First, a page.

In response to war on Afghanistan, and increased U.S. military intervention abroad, a large wave of new activists came forward. The vast majority want a united movement that can challenge the Pentagon's plans. In the anti-war movement, there is broad sentiment for a unified response to war at home and abroad. This is exactly what is needed. "United we march" is a good slogan, but only if it is transformed into deeds.

That being said, two major demonstrations are scheduled to take place in Washington on April 20. One is spearheaded by ANSWER and the other by the A20 Stop The War Coalition. Both coalitions include committed activists who are making real contributions to the anti-war movement. Hopefully, the leadership of both demonstrations can find some common ground for some degree of unity. If this proves impossible, it is because elements within the A20 Stop the War Coalition refuse to make it happen. There is no sense in speculating on their motives, but at the very least, those opposing unity should provide an explanation to the rest of the anti-war movement.

It's neither fair nor reasonable that discussion about how to build our movement is held behind closed doors. If some people think that Palestine should not be addressed at the protests in D.C., that should be discussed by the movement as a whole. The same goes for the bombing of Afghanistan.

Beyond April 20

The Bush Administration calls for a "war without end." They will do their best to deliver. We, the American people have a responsibility to do everything in our power to stop them. We should do it for ourselves and do it for rest of the world's peoples.

People here gain nothing, when the rich and powerful rip off the land, labor and natural resources of others. So we should oppose their wars. If they win, it strengthens the hand of those who lay us off, break our unions, or send cops to act as an occupying army in our communities.

Opposition to the wars of the Bush administration means exactly that - opposition to the wars that are actually taking place. In the early 90's, some forces in the peace movement supported sanctions on Iraq. So sanctions on Iraq are in place and more than a million people are dead because of it. Any decent-minded person should be against sanctions that kill kids, old folks, and those that need operations in hospitals. With the Pentagon talking about a march on Baghdad, we need to say no to sanctions and war with Iraq.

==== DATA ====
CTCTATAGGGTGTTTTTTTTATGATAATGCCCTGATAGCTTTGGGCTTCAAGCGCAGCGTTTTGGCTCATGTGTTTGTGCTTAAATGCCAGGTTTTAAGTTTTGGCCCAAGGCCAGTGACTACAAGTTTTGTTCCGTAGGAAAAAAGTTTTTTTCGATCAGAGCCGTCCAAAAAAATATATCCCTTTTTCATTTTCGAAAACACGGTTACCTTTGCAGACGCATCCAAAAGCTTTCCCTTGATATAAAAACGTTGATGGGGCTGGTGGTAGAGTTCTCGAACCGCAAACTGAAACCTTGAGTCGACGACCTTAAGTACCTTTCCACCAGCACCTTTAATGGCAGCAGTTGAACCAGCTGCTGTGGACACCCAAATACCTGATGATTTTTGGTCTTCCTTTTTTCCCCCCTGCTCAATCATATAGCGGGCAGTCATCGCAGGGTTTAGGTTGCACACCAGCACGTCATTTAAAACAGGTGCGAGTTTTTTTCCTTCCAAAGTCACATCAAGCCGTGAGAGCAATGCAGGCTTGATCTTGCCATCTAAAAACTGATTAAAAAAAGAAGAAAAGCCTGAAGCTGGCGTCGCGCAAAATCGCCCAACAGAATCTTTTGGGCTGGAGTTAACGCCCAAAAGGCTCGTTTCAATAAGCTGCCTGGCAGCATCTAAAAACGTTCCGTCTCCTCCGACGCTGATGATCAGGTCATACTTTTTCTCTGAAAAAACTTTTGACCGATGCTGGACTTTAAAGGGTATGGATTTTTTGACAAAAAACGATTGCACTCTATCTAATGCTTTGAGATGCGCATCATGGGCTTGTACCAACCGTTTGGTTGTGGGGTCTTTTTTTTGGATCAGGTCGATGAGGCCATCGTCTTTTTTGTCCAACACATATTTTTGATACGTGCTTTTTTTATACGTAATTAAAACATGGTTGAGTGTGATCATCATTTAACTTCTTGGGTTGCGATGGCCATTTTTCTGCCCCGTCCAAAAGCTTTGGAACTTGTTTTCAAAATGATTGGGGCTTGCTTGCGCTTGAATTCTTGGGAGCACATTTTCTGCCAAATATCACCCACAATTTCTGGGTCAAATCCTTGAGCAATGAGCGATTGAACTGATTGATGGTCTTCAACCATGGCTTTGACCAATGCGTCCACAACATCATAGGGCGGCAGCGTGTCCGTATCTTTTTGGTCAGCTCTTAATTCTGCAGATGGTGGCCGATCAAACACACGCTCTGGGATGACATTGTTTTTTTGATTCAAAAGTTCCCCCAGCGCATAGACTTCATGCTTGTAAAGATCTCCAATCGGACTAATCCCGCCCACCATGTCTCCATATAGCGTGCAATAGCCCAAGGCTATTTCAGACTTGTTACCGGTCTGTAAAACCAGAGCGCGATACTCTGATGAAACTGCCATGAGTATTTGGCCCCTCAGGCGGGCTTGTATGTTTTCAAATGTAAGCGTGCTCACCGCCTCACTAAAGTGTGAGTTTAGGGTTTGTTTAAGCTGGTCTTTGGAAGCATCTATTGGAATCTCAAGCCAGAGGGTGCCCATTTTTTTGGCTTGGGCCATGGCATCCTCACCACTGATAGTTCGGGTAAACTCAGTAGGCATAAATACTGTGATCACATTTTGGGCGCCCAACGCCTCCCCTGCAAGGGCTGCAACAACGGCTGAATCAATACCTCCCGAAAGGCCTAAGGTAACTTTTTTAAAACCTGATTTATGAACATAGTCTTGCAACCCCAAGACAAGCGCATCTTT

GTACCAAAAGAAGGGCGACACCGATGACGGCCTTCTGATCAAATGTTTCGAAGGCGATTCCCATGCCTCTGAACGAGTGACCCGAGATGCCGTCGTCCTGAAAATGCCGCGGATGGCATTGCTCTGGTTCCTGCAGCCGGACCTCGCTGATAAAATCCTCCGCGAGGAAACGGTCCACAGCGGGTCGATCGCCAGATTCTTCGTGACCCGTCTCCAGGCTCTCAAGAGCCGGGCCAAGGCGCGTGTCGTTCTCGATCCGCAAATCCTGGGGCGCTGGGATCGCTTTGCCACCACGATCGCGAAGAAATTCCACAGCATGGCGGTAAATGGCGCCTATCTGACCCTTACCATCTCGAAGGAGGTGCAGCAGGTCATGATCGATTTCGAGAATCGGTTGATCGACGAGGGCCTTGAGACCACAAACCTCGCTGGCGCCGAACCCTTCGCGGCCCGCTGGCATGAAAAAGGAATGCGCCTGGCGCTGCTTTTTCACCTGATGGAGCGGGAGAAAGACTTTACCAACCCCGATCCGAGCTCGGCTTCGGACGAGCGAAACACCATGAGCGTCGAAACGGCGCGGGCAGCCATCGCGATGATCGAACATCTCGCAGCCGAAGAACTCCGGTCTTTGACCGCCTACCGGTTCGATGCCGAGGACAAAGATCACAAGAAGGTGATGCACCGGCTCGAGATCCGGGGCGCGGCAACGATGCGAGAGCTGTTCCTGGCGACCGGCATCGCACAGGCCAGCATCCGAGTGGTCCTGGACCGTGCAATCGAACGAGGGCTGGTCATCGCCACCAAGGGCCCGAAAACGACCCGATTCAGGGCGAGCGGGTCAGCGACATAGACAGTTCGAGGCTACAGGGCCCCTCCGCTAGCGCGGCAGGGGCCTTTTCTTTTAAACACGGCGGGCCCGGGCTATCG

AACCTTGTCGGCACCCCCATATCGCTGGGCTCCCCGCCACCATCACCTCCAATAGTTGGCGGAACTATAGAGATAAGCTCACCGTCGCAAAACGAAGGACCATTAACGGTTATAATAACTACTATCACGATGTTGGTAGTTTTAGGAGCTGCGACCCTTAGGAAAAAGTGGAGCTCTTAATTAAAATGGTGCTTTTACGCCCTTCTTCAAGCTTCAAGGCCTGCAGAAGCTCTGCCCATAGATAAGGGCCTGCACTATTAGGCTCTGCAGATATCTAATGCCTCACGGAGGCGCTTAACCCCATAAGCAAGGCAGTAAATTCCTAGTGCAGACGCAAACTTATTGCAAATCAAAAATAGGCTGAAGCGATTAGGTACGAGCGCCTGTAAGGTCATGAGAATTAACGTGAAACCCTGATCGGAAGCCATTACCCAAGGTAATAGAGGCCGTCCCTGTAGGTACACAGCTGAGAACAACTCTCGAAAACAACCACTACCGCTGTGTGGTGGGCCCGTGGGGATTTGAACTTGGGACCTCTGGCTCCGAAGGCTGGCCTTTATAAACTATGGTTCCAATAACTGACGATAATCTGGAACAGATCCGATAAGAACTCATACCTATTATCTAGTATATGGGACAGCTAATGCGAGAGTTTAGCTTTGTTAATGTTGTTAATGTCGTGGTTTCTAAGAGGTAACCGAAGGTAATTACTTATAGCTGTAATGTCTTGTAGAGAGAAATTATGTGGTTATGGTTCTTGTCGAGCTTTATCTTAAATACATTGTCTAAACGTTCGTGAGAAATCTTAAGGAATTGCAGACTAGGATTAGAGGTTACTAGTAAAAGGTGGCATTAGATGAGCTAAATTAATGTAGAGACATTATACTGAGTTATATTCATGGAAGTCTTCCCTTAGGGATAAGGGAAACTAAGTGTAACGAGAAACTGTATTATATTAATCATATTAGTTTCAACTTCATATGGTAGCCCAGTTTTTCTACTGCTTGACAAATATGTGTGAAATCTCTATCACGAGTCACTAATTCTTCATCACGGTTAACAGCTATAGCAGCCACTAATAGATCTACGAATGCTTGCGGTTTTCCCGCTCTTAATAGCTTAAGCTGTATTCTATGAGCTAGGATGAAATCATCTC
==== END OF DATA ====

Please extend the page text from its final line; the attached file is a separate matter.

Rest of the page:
People can talk all day about a "just foreign policy," but if that justice does not extend to Palestine, we are not talking about justice at all. The Israeli Zionists murder ambulance drivers, the devout at prayer, and those fighting in the streets for their freedom. Israel is the stick that Bush uses to beat the Arab peoples. And it is all about oil and empire. The same applies to Colombia, where U.S. Special Forces and the CIA are fighting for a death squad government.

There are real challenges in front of us. Those who oppose the Pentagon's wars need to unite. We need to make that unity concrete. We cannot talk about justice and ignore the U.S./Israeli war on Palestine. Lets keep the anti-war movement on track by standing up to each and every war move of the Bush Administration.

The countries of the Third World have a right to determine their own fate, to self-determination. They are right to fight for liberation and national independence. They deserve our support. Coming off the April 20 demonstrations, every effort must be made to involve even more people in the anti-war movement, and to raise its level of activity, understanding, and militancy.